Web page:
OncANP responds to article by Johnson, et al. “Complementary Medicine, Refusal of Conventional Cancer Therapy, and Survival Among Patients With Curable Cancers (1)” (JAMA Oncology)

An article by Skylar Johnson et al. appearing in the July 18, 2018 issue of JAMA Oncology has prompted a strong response from many members of the OncANP (Oncology Association of Naturopathic Physicians). This retrospective observational study used data from the National Cancer Database on 1,901,815 patients who were diagnosed with nonmetastatic breast, prostate, lung or colorectal cancer between 2004 and 2013.

The study compared outcomes of 258 of these patients who selected to use complementary or alternative therapies (CM) against matched controls.  Use of CM was purportedly associated with poorer 5-year overall survival compared with no CM (82.2% vs 86.6%; P = .001) and was independently associated with greater risk of death (hazard ratio, 2.08) in a multivariate model.

The central message of the article is clear: patients with cancer who refuse or delay proven, standard-of-care cancer treatments have a worse overall prognosis and survival.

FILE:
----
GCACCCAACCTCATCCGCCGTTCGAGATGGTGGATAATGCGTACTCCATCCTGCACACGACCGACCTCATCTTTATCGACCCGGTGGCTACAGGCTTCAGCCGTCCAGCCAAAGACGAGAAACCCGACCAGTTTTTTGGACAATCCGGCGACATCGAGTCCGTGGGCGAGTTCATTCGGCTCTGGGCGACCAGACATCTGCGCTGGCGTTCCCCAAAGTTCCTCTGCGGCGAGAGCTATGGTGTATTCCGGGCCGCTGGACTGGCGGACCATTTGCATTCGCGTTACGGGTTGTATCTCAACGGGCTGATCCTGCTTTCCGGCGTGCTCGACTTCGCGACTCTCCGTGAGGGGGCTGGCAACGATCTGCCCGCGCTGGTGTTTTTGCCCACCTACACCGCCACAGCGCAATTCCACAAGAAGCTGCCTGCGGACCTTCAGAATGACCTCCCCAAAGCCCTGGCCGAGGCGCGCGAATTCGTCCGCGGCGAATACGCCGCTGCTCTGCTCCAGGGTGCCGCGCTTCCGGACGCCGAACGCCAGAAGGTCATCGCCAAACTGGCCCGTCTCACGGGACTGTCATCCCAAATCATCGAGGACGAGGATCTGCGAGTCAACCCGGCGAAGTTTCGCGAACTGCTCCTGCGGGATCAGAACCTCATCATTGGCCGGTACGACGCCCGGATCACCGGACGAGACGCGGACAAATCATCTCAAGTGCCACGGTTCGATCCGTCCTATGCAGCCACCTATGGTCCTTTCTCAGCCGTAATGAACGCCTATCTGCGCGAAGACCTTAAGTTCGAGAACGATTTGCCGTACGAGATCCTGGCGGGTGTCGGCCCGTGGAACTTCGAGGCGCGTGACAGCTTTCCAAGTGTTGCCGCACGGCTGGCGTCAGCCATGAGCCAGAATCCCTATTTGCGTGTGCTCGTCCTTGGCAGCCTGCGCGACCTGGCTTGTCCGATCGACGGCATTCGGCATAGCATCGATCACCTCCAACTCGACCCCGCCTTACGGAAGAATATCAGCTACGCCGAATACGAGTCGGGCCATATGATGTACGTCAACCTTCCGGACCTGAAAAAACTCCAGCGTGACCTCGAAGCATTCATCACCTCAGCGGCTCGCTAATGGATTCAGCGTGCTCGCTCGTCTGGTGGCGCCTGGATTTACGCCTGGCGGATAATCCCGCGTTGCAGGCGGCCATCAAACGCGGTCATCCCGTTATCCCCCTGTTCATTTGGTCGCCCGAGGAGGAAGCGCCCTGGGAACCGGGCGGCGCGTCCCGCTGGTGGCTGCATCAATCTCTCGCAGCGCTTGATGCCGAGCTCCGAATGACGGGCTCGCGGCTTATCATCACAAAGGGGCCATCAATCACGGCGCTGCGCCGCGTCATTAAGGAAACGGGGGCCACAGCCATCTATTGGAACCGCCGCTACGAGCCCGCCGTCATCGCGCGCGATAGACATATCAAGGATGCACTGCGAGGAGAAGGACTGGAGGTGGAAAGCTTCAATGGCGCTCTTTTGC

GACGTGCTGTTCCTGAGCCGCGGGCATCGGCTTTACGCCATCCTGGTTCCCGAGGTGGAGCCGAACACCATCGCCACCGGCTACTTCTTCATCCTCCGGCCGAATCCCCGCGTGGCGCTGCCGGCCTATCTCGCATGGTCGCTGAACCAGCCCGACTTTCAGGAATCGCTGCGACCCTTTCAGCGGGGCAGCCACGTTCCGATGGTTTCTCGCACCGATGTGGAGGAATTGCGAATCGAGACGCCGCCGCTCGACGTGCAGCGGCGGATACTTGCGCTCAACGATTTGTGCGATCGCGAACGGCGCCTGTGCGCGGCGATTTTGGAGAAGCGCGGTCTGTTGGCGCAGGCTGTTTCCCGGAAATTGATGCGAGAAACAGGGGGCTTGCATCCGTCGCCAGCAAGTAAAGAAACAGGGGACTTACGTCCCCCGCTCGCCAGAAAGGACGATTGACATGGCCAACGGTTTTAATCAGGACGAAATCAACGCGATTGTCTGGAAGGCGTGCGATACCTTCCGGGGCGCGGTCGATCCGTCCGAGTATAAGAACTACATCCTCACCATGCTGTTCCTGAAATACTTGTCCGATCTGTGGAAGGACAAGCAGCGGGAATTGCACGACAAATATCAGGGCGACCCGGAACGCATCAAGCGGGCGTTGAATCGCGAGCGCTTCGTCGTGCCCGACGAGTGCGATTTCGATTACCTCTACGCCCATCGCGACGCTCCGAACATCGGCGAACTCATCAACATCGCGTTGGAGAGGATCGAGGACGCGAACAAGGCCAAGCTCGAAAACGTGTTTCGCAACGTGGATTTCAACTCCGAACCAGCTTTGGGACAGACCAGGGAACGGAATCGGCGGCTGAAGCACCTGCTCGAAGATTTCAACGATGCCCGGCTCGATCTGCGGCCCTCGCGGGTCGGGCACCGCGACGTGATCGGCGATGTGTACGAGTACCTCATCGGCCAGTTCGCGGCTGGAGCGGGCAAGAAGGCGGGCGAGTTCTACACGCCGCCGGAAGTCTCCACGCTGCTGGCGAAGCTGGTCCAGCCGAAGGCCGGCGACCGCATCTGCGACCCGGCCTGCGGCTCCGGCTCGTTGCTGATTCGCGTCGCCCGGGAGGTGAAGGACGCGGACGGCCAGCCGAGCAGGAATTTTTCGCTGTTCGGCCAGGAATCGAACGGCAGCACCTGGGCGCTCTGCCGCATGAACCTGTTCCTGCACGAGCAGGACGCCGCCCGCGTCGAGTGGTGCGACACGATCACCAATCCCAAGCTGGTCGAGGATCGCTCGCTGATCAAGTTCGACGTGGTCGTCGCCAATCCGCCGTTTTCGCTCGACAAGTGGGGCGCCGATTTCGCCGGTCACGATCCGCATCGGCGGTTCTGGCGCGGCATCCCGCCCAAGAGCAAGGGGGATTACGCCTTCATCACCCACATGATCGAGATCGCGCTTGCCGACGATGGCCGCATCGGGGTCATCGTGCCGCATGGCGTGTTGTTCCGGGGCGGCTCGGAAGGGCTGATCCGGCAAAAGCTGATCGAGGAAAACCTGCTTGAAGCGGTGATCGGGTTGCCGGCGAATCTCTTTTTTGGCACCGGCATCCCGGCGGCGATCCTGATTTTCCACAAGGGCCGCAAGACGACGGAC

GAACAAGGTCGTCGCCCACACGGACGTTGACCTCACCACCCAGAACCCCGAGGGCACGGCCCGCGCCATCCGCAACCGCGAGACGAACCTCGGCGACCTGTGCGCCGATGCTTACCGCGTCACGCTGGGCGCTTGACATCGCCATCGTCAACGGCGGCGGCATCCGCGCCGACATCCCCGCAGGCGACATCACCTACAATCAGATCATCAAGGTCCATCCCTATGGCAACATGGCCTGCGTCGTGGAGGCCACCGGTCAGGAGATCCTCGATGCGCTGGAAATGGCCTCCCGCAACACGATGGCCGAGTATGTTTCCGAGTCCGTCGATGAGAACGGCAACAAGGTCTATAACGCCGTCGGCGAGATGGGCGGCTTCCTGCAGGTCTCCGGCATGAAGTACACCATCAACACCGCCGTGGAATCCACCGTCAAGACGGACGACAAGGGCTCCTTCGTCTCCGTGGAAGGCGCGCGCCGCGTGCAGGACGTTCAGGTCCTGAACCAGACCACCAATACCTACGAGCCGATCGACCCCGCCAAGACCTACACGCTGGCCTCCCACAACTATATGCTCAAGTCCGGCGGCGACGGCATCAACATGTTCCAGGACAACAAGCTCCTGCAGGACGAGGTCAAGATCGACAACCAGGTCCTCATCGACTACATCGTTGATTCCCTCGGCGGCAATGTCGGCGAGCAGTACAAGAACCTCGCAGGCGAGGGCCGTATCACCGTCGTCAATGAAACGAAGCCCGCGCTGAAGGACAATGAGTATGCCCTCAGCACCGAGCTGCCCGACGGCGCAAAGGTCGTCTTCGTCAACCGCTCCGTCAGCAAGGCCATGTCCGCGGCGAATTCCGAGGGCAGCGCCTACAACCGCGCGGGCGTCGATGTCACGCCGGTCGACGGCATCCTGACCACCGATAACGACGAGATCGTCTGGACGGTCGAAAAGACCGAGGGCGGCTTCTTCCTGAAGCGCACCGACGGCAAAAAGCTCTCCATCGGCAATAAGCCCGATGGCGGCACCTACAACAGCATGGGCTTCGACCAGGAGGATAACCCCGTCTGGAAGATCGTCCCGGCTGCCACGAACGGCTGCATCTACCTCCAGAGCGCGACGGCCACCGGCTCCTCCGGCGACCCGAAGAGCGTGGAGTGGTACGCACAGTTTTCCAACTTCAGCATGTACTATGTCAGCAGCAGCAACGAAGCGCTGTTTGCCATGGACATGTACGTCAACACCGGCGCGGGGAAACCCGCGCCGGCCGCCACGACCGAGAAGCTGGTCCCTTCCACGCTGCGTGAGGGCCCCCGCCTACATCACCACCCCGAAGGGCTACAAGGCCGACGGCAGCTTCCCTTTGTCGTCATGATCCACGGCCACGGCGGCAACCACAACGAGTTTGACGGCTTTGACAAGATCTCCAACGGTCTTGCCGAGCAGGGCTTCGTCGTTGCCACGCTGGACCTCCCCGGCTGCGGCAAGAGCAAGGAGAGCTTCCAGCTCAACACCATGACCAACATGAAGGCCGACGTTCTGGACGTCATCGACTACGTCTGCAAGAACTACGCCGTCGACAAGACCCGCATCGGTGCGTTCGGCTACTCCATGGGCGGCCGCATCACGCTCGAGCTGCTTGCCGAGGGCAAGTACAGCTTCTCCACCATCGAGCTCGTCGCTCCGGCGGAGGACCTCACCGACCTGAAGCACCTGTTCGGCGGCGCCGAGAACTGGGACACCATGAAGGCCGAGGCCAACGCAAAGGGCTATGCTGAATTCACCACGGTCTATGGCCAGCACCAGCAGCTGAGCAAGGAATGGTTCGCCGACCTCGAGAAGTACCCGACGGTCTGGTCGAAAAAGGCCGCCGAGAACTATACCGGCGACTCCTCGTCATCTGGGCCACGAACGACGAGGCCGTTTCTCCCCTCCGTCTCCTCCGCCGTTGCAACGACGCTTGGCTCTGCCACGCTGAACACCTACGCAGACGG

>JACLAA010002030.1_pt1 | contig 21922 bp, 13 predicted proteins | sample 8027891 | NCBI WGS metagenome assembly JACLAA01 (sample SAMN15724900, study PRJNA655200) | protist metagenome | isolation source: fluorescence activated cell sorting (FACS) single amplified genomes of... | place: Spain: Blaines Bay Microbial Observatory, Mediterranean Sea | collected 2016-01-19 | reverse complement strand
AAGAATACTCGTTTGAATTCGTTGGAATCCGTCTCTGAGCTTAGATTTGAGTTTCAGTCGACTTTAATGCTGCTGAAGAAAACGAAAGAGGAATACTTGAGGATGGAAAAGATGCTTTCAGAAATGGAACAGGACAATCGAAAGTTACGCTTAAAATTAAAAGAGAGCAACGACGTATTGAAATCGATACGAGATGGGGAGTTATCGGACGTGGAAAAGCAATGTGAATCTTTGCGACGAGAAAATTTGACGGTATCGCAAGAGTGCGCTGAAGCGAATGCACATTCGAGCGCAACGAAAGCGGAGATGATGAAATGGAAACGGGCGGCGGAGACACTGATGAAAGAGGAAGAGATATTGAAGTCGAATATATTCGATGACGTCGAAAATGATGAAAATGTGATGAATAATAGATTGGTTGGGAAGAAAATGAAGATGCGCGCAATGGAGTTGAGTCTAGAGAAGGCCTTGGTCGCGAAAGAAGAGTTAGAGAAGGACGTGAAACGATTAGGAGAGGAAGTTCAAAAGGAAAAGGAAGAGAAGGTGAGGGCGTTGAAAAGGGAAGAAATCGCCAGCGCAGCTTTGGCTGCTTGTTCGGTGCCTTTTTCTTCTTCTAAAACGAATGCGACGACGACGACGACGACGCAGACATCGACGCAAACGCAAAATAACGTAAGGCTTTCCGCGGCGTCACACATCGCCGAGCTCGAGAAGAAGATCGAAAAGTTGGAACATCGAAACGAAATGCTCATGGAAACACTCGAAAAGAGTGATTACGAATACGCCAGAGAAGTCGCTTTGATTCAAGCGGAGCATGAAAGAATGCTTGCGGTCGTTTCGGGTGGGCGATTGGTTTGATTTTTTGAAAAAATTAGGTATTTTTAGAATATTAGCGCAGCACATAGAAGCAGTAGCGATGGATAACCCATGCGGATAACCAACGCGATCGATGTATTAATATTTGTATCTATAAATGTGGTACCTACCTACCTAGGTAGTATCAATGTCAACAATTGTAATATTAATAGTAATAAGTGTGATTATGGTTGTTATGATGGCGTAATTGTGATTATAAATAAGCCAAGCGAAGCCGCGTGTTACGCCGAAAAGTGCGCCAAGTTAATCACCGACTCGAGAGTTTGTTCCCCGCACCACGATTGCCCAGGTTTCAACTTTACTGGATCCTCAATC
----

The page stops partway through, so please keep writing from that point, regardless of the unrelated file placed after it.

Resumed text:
This statement actually reinforces the philosophy and benefits of integrative oncology and ultimately the naturopathic approach to cancer care espoused by the Oncology Association of Naturopathic Physicians (OncANP).

However, the article is misleading in that it neglects to effectively describe the role of complementary and naturopathic medicine within integrative oncology. The article also portrays a relatively harsh view that seems to negate the value of integrative medicine when in fact the combination of conventional cancer treatment and care provided by naturopathic physicians or other integrative providers may offer the best outcomes to patients. The goals of integrative oncology are to empower patients, support informed decision-making, prevent treatment interruptions, and improve outcomes and quality of life without avoiding or delaying potentially curative therapy.